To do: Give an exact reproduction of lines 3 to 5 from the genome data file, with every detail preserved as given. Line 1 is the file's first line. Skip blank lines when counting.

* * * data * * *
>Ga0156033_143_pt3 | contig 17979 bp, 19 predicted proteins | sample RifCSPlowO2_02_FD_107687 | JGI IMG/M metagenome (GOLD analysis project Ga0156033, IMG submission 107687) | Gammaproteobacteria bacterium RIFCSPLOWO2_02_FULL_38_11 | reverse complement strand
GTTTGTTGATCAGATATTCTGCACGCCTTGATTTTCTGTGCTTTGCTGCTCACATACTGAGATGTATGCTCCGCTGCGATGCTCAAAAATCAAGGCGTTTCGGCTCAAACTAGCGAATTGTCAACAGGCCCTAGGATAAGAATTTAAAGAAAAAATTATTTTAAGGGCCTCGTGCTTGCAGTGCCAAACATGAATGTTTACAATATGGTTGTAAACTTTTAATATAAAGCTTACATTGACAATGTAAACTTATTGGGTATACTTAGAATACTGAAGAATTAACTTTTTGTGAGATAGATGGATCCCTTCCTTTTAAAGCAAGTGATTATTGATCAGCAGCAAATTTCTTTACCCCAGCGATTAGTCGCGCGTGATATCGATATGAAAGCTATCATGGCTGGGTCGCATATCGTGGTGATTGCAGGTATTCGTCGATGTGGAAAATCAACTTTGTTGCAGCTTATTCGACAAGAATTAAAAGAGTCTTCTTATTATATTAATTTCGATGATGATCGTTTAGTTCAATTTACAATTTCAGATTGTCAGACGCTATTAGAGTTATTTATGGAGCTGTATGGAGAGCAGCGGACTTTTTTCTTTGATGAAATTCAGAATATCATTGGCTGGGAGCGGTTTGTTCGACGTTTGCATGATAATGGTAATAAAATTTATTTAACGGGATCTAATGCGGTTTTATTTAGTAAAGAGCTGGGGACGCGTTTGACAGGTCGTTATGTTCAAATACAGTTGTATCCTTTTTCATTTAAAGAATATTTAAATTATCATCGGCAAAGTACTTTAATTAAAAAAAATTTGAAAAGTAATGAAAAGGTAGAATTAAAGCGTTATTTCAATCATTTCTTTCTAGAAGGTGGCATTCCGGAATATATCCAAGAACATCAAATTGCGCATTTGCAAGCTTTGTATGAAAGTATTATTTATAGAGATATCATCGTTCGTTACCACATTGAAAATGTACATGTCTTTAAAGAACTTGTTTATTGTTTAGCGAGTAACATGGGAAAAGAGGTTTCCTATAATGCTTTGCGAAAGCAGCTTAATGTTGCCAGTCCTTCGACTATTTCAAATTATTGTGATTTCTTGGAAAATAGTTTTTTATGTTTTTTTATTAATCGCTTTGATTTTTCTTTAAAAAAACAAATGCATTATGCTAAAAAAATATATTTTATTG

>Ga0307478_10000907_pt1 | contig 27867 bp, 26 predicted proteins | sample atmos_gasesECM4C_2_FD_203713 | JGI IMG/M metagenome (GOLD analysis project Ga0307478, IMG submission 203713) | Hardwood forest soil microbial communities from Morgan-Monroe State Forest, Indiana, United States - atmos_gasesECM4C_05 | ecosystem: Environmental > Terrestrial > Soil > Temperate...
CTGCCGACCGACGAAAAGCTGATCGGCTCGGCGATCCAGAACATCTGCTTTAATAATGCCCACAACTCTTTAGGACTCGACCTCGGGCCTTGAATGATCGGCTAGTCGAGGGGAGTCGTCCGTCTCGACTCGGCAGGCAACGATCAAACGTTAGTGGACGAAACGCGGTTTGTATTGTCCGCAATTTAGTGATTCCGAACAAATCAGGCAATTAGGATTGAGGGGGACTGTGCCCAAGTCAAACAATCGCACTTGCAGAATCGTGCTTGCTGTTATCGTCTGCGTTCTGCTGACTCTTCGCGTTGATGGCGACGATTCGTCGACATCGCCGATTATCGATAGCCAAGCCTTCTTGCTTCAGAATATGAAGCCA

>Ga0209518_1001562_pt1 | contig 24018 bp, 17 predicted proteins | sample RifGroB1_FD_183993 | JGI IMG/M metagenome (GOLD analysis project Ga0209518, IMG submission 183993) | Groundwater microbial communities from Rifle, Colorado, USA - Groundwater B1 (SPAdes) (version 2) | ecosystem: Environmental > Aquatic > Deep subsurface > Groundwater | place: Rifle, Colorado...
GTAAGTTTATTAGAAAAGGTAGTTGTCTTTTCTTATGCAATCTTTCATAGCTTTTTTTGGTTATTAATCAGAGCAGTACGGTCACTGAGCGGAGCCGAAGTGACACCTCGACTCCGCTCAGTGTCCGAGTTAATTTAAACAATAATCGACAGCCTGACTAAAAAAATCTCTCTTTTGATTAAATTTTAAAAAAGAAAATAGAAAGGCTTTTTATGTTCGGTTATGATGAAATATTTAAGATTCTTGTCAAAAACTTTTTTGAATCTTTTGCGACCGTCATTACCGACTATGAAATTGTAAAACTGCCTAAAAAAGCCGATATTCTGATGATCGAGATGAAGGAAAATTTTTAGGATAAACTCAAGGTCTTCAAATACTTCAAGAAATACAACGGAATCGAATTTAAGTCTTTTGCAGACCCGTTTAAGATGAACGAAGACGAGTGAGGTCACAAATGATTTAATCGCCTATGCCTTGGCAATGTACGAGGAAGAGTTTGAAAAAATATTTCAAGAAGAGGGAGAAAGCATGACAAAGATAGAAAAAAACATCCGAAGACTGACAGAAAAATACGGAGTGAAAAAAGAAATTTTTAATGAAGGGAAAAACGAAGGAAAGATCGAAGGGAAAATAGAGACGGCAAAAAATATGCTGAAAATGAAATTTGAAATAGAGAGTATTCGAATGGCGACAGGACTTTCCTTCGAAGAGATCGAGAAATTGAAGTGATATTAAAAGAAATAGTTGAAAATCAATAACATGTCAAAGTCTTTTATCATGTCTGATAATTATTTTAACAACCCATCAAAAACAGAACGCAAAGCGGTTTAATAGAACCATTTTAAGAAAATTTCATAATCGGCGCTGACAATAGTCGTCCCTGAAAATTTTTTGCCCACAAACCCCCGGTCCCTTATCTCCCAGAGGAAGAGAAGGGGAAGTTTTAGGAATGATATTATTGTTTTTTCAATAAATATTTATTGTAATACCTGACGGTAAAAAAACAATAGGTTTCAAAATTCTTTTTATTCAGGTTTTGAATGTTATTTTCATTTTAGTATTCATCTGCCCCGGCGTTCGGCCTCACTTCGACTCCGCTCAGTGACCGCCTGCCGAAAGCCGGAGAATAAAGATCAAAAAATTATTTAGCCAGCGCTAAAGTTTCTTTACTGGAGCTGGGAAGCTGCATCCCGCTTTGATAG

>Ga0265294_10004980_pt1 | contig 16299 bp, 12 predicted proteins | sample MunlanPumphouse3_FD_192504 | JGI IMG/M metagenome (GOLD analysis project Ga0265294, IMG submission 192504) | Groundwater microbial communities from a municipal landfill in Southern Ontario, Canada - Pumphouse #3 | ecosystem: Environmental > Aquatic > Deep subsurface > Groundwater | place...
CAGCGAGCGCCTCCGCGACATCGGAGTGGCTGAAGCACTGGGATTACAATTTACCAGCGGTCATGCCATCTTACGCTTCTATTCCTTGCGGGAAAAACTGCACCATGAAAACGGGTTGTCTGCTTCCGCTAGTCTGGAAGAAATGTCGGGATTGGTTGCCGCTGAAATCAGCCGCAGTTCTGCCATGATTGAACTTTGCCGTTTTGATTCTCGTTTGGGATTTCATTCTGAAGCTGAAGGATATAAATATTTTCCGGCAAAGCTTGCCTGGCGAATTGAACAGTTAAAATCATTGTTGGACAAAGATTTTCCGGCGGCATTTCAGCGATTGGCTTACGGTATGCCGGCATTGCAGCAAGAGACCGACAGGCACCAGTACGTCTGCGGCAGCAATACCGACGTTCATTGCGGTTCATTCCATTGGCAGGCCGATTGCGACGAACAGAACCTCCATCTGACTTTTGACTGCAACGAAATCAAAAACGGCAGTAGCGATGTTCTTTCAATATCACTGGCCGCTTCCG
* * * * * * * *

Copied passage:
>Ga0307478_10000907_pt1 | contig 27867 bp, 26 predicted proteins | sample atmos_gasesECM4C_2_FD_203713 | JGI IMG/M metagenome (GOLD analysis project Ga0307478, IMG submission 203713) | Hardwood forest soil microbial communities from Morgan-Monroe State Forest, Indiana, United States - atmos_gasesECM4C_05 | ecosystem: Environmental > Terrestrial > Soil > Temperate...
CTGCCGACCGACGAAAAGCTGATCGGCTCGGCGATCCAGAACATCTGCTTTAATAATGCCCACAACTCTTTAGGACTCGACCTCGGGCCTTGAATGATCGGCTAGTCGAGGGGAGTCGTCCGTCTCGACTCGGCAGGCAACGATCAAACGTTAGTGGACGAAACGCGGTTTGTATTGTCCGCAATTTAGTGATTCCGAACAAATCAGGCAATTAGGATTGAGGGGGACTGTGCCCAAGTCAAACAATCGCACTTGCAGAATCGTGCTTGCTGTTATCGTCTGCGTTCTGCTGACTCTTCGCGTTGATGGCGACGATTCGTCGACATCGCCGATTATCGATAGCCAAGCCTTCTTGCTTCAGAATATGAAGCCA

>Ga0209518_1001562_pt1 | contig 24018 bp, 17 predicted proteins | sample RifGroB1_FD_183993 | JGI IMG/M metagenome (GOLD analysis project Ga0209518, IMG submission 183993) | Groundwater microbial communities from Rifle, Colorado, USA - Groundwater B1 (SPAdes) (version 2) | ecosystem: Environmental > Aquatic > Deep subsurface > Groundwater | place: Rifle, Colorado...